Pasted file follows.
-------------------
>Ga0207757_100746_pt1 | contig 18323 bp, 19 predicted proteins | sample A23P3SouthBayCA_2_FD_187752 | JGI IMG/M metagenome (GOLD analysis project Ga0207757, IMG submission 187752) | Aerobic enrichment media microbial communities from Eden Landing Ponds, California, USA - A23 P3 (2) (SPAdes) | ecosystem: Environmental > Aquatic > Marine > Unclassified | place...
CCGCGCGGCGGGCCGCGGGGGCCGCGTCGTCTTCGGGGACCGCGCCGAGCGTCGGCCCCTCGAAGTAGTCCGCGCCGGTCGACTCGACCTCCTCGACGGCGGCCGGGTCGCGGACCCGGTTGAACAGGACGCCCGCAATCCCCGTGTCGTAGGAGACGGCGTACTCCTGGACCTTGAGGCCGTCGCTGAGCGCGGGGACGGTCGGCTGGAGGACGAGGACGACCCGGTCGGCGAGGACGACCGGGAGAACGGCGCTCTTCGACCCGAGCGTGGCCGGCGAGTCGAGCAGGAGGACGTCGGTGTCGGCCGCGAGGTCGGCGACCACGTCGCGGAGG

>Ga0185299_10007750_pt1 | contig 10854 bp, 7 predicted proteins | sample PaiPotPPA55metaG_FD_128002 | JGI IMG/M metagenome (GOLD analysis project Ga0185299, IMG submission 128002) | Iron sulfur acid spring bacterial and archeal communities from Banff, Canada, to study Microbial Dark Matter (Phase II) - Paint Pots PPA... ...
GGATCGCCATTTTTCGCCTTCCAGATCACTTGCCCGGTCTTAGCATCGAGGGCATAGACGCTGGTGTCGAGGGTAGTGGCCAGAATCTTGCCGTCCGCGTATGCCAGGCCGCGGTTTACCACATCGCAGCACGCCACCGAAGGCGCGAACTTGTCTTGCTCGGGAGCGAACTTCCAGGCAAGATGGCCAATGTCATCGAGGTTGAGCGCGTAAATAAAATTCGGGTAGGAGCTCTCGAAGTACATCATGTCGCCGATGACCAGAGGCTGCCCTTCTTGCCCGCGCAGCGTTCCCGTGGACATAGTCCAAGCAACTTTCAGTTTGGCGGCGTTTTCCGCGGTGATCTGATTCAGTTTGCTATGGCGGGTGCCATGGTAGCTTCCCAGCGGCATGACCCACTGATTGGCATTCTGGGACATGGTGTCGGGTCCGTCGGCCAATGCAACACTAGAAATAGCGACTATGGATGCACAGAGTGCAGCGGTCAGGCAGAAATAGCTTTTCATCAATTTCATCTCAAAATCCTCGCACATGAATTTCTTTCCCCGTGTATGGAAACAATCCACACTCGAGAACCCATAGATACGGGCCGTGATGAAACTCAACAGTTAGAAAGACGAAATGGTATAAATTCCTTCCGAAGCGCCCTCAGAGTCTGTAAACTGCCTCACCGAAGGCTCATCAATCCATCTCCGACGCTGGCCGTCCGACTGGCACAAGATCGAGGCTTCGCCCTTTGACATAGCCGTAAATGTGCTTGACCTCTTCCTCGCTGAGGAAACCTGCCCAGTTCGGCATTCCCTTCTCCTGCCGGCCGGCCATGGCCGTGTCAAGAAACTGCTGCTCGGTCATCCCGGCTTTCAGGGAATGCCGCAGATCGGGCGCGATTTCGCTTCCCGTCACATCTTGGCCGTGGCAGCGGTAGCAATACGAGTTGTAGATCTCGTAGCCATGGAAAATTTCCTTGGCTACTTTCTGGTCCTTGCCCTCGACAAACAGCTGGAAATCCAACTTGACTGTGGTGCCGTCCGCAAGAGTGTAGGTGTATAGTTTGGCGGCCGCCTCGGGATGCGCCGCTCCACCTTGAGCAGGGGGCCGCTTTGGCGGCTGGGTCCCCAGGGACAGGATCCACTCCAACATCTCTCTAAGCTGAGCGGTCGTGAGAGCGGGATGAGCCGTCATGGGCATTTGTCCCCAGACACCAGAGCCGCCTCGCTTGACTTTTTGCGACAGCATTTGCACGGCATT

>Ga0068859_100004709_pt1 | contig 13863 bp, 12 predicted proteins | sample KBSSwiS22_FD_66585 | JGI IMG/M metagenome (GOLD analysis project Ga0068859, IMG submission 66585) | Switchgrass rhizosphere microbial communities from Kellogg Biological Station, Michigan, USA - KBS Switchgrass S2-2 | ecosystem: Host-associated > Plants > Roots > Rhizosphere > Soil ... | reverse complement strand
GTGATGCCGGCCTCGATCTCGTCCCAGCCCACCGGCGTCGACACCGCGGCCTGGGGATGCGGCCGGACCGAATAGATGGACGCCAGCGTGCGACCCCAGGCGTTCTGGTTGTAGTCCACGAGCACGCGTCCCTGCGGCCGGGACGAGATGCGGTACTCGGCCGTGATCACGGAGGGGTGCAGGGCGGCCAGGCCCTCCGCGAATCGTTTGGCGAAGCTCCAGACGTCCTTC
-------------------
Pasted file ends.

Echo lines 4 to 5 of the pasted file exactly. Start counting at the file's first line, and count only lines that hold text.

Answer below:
GGATCGCCATTTTTCGCCTTCCAGATCACTTGCCCGGTCTTAGCATCGAGGGCATAGACGCTGGTGTCGAGGGTAGTGGCCAGAATCTTGCCGTCCGCGTATGCCAGGCCGCGGTTTACCACATCGCAGCACGCCACCGAAGGCGCGAACTTGTCTTGCTCGGGAGCGAACTTCCAGGCAAGATGGCCAATGTCATCGAGGTTGAGCGCGTAAATAAAATTCGGGTAGGAGCTCTCGAAGTACATCATGTCGCCGATGACCAGAGGCTGCCCTTCTTGCCCGCGCAGCGTTCCCGTGGACATAGTCCAAGCAACTTTCAGTTTGGCGGCGTTTTCCGCGGTGATCTGATTCAGTTTGCTATGGCGGGTGCCATGGTAGCTTCCCAGCGGCATGACCCACTGATTGGCATTCTGGGACATGGTGTCGGGTCCGTCGGCCAATGCAACACTAGAAATAGCGACTATGGATGCACAGAGTGCAGCGGTCAGGCAGAAATAGCTTTTCATCAATTTCATCTCAAAATCCTCGCACATGAATTTCTTTCCCCGTGTATGGAAACAATCCACACTCGAGAACCCATAGATACGGGCCGTGATGAAACTCAACAGTTAGAAAGACGAAATGGTATAAATTCCTTCCGAAGCGCCCTCAGAGTCTGTAAACTGCCTCACCGAAGGCTCATCAATCCATCTCCGACGCTGGCCGTCCGACTGGCACAAGATCGAGGCTTCGCCCTTTGACATAGCCGTAAATGTGCTTGACCTCTTCCTCGCTGAGGAAACCTGCCCAGTTCGGCATTCCCTTCTCCTGCCGGCCGGCCATGGCCGTGTCAAGAAACTGCTGCTCGGTCATCCCGGCTTTCAGGGAATGCCGCAGATCGGGCGCGATTTCGCTTCCCGTCACATCTTGGCCGTGGCAGCGGTAGCAATACGAGTTGTAGATCTCGTAGCCATGGAAAATTTCCTTGGCTACTTTCTGGTCCTTGCCCTCGACAAACAGCTGGAAATCCAACTTGACTGTGGTGCCGTCCGCAAGAGTGTAGGTGTATAGTTTGGCGGCCGCCTCGGGATGCGCCGCTCCACCTTGAGCAGGGGGCCGCTTTGGCGGCTGGGTCCCCAGGGACAGGATCCACTCCAACATCTCTCTAAGCTGAGCGGTCGTGAGAGCGGGATGAGCCGTCATGGGCATTTGTCCCCAGACACCAGAGCCGCCTCGCTTGACTTTTTGCGACAGCATTTGCACGGCATT

>Ga0068859_100004709_pt1 | contig 13863 bp, 12 predicted proteins | sample KBSSwiS22_FD_66585 | JGI IMG/M metagenome (GOLD analysis project Ga0068859, IMG submission 66585) | Switchgrass rhizosphere microbial communities from Kellogg Biological Station, Michigan, USA - KBS Switchgrass S2-2 | ecosystem: Host-associated > Plants > Roots > Rhizosphere > Soil ... | reverse complement strand